The hottest week of the year so far has seemed even hotter at the Grayson County Justice Center.


Grayson County Facilities Management Director Greg Allen said things were looking up Friday with the introduction of some portable air conditioning units.


While the District Attorney and District Clerk’s offices along with those of the three state and two county courts sweltered for part of the week, Grayson County Sheriff Tom Watt said the jail was not dealing with the same problems.


Allen said they had a compressor that was ready to go down and it was supposed to be replaced back in February, but for some reason it wasn’t. So he decided to try to get it replaced this past week.


The replacement was supposed to be done over the weekend and, had everything gone according to plan, it would have been done before people returned to work.


Of course, things didn’t go as planned.


“The coils (that were needed for the compressor) were too big. They wouldn’t fit,” Allen said. He said they had to be custom made in the first place so it wasn’t like they could just go get another one off the shelf somewhere.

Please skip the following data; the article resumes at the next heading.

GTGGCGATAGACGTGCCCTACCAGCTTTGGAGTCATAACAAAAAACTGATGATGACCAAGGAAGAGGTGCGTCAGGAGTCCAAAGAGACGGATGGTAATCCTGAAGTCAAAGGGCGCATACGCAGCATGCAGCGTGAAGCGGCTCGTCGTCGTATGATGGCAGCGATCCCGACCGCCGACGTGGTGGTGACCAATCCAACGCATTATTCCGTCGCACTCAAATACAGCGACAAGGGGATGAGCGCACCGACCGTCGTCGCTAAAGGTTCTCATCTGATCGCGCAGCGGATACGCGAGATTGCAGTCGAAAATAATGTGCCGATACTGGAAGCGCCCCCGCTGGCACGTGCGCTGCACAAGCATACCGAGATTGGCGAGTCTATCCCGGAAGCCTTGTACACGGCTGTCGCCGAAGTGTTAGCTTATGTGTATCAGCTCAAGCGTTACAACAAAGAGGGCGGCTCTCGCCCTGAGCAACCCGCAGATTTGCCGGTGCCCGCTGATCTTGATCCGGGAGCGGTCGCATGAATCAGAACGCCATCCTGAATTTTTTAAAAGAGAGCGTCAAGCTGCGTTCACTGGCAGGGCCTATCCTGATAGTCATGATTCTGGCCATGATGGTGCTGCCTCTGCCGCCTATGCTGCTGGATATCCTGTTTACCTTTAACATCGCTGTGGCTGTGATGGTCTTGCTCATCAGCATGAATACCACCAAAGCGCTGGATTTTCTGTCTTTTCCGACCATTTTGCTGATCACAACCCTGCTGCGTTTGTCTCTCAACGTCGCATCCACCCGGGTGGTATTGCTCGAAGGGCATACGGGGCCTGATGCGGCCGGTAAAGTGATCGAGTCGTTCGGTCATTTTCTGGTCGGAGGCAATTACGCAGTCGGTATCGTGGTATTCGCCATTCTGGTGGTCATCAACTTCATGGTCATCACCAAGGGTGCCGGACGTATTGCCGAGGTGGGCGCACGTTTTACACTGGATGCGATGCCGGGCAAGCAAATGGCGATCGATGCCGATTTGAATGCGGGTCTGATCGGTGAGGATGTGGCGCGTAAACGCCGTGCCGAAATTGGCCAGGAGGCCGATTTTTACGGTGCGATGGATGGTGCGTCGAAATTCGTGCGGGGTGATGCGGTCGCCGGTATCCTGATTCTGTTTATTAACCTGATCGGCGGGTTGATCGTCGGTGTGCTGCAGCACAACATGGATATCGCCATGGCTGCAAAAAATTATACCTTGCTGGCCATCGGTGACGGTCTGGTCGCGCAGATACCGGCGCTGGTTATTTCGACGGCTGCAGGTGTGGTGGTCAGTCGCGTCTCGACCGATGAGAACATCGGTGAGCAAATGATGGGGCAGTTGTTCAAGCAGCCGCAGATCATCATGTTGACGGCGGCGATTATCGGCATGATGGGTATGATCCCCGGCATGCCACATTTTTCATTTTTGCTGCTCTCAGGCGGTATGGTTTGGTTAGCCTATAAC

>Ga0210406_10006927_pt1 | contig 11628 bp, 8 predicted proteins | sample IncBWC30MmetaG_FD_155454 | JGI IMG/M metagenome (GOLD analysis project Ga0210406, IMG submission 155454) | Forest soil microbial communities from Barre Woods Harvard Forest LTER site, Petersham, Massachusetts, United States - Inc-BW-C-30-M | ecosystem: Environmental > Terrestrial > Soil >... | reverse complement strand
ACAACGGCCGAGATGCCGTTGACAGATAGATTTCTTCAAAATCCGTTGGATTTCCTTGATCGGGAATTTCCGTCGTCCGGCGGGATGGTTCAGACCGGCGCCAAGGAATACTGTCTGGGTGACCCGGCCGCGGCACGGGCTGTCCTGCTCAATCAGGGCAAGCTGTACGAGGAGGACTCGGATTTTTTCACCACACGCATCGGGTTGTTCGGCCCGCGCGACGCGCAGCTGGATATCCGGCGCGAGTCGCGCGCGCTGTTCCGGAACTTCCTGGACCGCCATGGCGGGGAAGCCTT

He said Carrier, the company that was making the repairs, tried to get the company that produces the coils to fast track some new ones, but that company wouldn’t comply. So, they had to get a third company involved. The new coils have been ordered and should ship, he said, by July 5. They expect to have everything replaced and working again by July 10.


Allen said Carrier, the company that was responsible for changing out the compressor, had been doing everything it can to try to keep the Justice Center cool.


“They brought in a temporary 80-ton unit at their expense,” Allen said before noting that didn’t work because they couldn’t get it close enough to the building. So, they switched to portable units that were making a difference on Friday. He said there were 15 of those units in place at the Justice Center now.


“Everybody’s gotten a little bit grumpy,” Allen said of the situation before he laughed and added, ”believe me, I want it fixed.”


The old system, he said, has lasted since the building went up in 1984. The new system will cost over $100,000 when it is all said and done and should last as long, he said.